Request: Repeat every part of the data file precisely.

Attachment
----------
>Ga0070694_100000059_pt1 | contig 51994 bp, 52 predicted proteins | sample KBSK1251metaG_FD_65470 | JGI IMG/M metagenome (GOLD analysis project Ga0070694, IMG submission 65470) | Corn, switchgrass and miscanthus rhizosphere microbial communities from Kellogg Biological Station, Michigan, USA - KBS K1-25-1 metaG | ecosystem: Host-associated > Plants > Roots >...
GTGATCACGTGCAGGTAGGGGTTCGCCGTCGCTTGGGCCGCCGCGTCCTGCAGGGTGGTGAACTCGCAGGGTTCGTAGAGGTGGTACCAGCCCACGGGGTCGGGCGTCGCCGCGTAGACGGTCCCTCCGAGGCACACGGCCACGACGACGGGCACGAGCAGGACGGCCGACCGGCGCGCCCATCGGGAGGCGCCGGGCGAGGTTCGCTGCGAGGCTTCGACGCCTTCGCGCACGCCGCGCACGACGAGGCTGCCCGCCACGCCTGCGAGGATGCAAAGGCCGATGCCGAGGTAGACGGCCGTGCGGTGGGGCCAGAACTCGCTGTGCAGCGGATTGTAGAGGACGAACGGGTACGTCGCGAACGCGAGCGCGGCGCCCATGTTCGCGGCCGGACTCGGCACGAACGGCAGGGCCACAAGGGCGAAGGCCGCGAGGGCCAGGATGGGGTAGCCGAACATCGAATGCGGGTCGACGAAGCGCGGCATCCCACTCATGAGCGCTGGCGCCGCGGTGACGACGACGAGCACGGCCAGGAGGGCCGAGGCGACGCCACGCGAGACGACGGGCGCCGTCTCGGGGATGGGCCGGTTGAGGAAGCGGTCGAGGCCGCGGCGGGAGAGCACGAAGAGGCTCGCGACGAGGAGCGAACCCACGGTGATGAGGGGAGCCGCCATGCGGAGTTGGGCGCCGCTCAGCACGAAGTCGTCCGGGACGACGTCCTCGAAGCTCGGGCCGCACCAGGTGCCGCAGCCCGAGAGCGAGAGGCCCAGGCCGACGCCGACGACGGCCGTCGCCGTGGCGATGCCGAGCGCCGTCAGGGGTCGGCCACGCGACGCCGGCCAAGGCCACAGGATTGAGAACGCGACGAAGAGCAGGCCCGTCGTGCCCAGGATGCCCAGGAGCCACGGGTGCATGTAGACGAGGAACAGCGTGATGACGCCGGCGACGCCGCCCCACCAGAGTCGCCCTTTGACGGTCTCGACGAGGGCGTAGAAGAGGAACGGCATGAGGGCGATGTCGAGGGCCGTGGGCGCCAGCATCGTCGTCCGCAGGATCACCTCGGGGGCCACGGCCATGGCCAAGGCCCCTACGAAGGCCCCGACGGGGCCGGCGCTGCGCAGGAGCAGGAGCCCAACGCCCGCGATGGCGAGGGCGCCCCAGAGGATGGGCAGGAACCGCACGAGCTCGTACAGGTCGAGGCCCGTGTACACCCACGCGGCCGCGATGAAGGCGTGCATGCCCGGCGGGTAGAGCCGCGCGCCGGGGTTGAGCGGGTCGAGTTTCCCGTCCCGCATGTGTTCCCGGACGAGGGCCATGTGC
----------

>Ga0070694_100000059_pt1 | contig 51994 bp, 52 predicted proteins | sample KBSK1251metaG_FD_65470 | JGI IMG/M metagenome (GOLD analysis project Ga0070694, IMG submission 65470) | Corn, switchgrass and miscanthus rhizosphere microbial communities from Kellogg Biological Station, Michigan, USA - KBS K1-25-1 metaG | ecosystem: Host-associated > Plants > Roots >...
GTGATCACGTGCAGGTAGGGGTTCGCCGTCGCTTGGGCCGCCGCGTCCTGCAGGGTGGTGAACTCGCAGGGTTCGTAGAGGTGGTACCAGCCCACGGGGTCGGGCGTCGCCGCGTAGACGGTCCCTCCGAGGCACACGGCCACGACGACGGGCACGAGCAGGACGGCCGACCGGCGCGCCCATCGGGAGGCGCCGGGCGAGGTTCGCTGCGAGGCTTCGACGCCTTCGCGCACGCCGCGCACGACGAGGCTGCCCGCCACGCCTGCGAGGATGCAAAGGCCGATGCCGAGGTAGACGGCCGTGCGGTGGGGCCAGAACTCGCTGTGCAGCGGATTGTAGAGGACGAACGGGTACGTCGCGAACGCGAGCGCGGCGCCCATGTTCGCGGCCGGACTCGGCACGAACGGCAGGGCCACAAGGGCGAAGGCCGCGAGGGCCAGGATGGGGTAGCCGAACATCGAATGCGGGTCGACGAAGCGCGGCATCCCACTCATGAGCGCTGGCGCCGCGGTGACGACGACGAGCACGGCCAGGAGGGCCGAGGCGACGCCACGCGAGACGACGGGCGCCGTCTCGGGGATGGGCCGGTTGAGGAAGCGGTCGAGGCCGCGGCGGGAGAGCACGAAGAGGCTCGCGACGAGGAGCGAACCCACGGTGATGAGGGGAGCCGCCATGCGGAGTTGGGCGCCGCTCAGCACGAAGTCGTCCGGGACGACGTCCTCGAAGCTCGGGCCGCACCAGGTGCCGCAGCCCGAGAGCGAGAGGCCCAGGCCGACGCCGACGACGGCCGTCGCCGTGGCGATGCCGAGCGCCGTCAGGGGTCGGCCACGCGACGCCGGCCAAGGCCACAGGATTGAGAACGCGACGAAGAGCAGGCCCGTCGTGCCCAGGATGCCCAGGAGCCACGGGTGCATGTAGACGAGGAACAGCGTGATGACGCCGGCGACGCCGCCCCACCAGAGTCGCCCTTTGACGGTCTCGACGAGGGCGTAGAAGAGGAACGGCATGAGGGCGATGTCGAGGGCCGTGGGCGCCAGCATCGTCGTCCGCAGGATCACCTCGGGGGCCACGGCCATGGCCAAGGCCCCTACGAAGGCCCCGACGGGGCCGGCGCTGCGCAGGAGCAGGAGCCCAACGCCCGCGATGGCGAGGGCGCCCCAGAGGATGGGCAGGAACCGCACGAGCTCGTACAGGTCGAGGCCCGTGTACACCCACGCGGCCGCGATGAAGGCGTGCATGCCCGGCGGGTAGAGCCGCGCGCCGGGGTTGAGCGGGTCGAGTTTCCCGTCCCGCATGTGTTCCCGGACGAGGGCCATGTGC